Grace disputes some aspects of Walker's testimony (primarily by asserting that he did not arrest Walker until Walker refused Grace's command to move to where he would not be directly behind Grace as he talked to the young men, because that posed a safety concern, an assertion Walker denies). But counsel for Grace and the City acknowledge that we must accept Walker's testimony as true for purposes of this interlocutory qualified immunity appeal. Thus, the issue, as appellants acknowledge, is whether Grace had arguable probable cause to arrest Walker for obstructing governmental operations because Walker distracted officers who were conducting a traffic stop by silently watching the encounter from across the street with his arms folded in a disapproving manner.


In a democracy, public officials have no general privilege to avoid publicity and embarrassment by preventing public scrutiny of their actions. To take an obvious example, a highway road crew might like to arrest a frustrated motorist who parked his car and watched as the crew took an unauthorized three-hour lunch break, but such an arrest would be a flagrant abuse of government power. The issue is often more complex when police officers are engaged in public law enforcement activities, because some on-lookers may create safety hazards, while others may seek to frustrate valid law enforcement, as was the case in Lawyer v. City of Council Bluffs, 361 F.3d 1099, 1107 (8th Cir.2004), and the cases we surveyed in that opinion. But public police activity invariably draws a crowd of interested but benign on-lookers. In this case, Grace and Walker both testified that a number of people came out of nearby residences to observe the traffic stop from a distance. Thus, the assertion that one more silent, non-interfering on-looker — Walker — created a distraction that prevented Grace and Sheets from safely completing the traffic stop is, in a word, preposterous.


Grace and the City argue that Grace did not violate clearly established law because at the time there were no reported judicial decisions construing the Arkansas statute. The statute provided that "a person commits the offense of obstructing governmental operations if he ... [k]nowingly obstructs, impairs, or hinders the performance of any governmental function." Ark.Code Ann. § 5-54-102(a)(1) (Michie 1997). In close qualified immunity cases, the absence of judicial guidance can be significant because "[p]olice officers are not expected to parse code language as though they were participating in a law school seminar." Lawyer, 361 F.3d at 1108. But crediting Walker's testimony, as we must, we have a case of a citizen who was arrested when he stood at a considerable distance from police officers engaged in a conversation with young men, who spoke only when spoken to, and who complied with Grace's request for identification after pointing out that he had done nothing wrong. No reasonable police officer could believe that he had arguable probable cause to arrest such an on-looker in this situation, for obstruction of governmental operations or for any other purported crime. Thus, on this summary judgment record, the district court properly denied Grace's motion for qualified immunity protection. See Saucier v. Katz, 533 U.S. 194, 202, 121 S.Ct. 2151, 150 L.Ed.2d 272 (2001).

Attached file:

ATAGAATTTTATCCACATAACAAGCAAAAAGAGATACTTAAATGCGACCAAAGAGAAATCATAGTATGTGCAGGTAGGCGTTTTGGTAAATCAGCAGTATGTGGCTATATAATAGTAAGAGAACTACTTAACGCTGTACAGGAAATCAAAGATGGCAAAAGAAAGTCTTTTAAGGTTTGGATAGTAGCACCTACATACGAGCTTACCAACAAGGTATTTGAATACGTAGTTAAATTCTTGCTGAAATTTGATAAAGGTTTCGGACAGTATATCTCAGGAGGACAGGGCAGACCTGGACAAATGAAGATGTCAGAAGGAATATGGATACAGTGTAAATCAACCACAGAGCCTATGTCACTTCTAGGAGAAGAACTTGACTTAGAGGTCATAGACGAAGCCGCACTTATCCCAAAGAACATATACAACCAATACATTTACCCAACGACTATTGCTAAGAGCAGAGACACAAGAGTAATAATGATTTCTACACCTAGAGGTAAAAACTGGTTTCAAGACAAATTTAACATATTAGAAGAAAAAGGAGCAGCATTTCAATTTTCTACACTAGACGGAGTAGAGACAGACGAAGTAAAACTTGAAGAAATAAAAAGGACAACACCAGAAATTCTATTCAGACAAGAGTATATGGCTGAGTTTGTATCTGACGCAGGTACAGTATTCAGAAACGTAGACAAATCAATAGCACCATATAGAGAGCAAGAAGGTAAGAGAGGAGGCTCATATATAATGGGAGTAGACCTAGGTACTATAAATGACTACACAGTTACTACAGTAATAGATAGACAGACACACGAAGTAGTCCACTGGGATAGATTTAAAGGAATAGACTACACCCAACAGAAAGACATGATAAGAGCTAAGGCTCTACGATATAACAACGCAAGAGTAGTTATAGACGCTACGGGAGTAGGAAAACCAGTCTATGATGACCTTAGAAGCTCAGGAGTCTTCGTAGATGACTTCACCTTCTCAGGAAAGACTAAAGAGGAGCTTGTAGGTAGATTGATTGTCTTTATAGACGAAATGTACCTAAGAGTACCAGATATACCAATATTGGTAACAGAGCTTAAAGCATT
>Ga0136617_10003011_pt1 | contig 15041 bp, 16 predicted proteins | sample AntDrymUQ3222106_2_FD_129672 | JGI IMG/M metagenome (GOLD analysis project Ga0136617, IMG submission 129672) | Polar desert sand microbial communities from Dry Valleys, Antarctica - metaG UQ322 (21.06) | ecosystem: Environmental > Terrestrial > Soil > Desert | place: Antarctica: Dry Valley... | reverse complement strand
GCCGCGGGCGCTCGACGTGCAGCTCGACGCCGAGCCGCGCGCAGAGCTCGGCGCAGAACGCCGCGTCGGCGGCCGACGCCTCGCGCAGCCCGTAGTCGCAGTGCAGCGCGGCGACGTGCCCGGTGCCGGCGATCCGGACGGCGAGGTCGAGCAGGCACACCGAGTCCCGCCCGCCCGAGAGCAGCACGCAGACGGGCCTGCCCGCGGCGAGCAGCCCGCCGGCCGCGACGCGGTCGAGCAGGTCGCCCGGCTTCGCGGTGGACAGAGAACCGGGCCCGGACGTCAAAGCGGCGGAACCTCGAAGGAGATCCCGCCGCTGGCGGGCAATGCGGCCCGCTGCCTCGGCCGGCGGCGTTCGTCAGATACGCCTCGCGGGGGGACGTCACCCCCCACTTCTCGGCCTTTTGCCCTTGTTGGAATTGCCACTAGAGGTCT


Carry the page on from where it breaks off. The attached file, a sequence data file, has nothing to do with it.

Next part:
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Grace also argues that the district court abused its discretion in allowing Walker to amend his complaint to add a claim against Grace in his individual capacity. We have no jurisdiction over this non-final order unless it is "inextricably intertwined" with the issue of qualified immunity, that is, unless its review is "necessary to ensure meaningful review" of the qualified immunity issue. See Kincade v. City of Blue Springs, Mo., 64 F.3d 389, 394 (8th Cir.1995). Grace argues the issues are inextricably intertwined because qualified immunity only protects public officials from individual liability and therefore only became an issue when leave to amend the complaint was granted. This contention is without merit. As our discussion in Part I makes clear, we need not review the question whether the district court abused its discretion in allowing Walker to amend his complaint in order to review the denial of qualified immunity. Thus, we have no jurisdiction to review the district court's order dated December 30, 2003. Appellate review of that order must await the district court's entry of a final decision appealable under 28 U.S.C. § 1291.


Part I.A. of the district court's order dated March 23, 2004 (the only portion of that order at issue on appeal) is affirmed.



The HONORABLE WILLIAM R. WILSON, United States District Judge for the Eastern District of Arkansas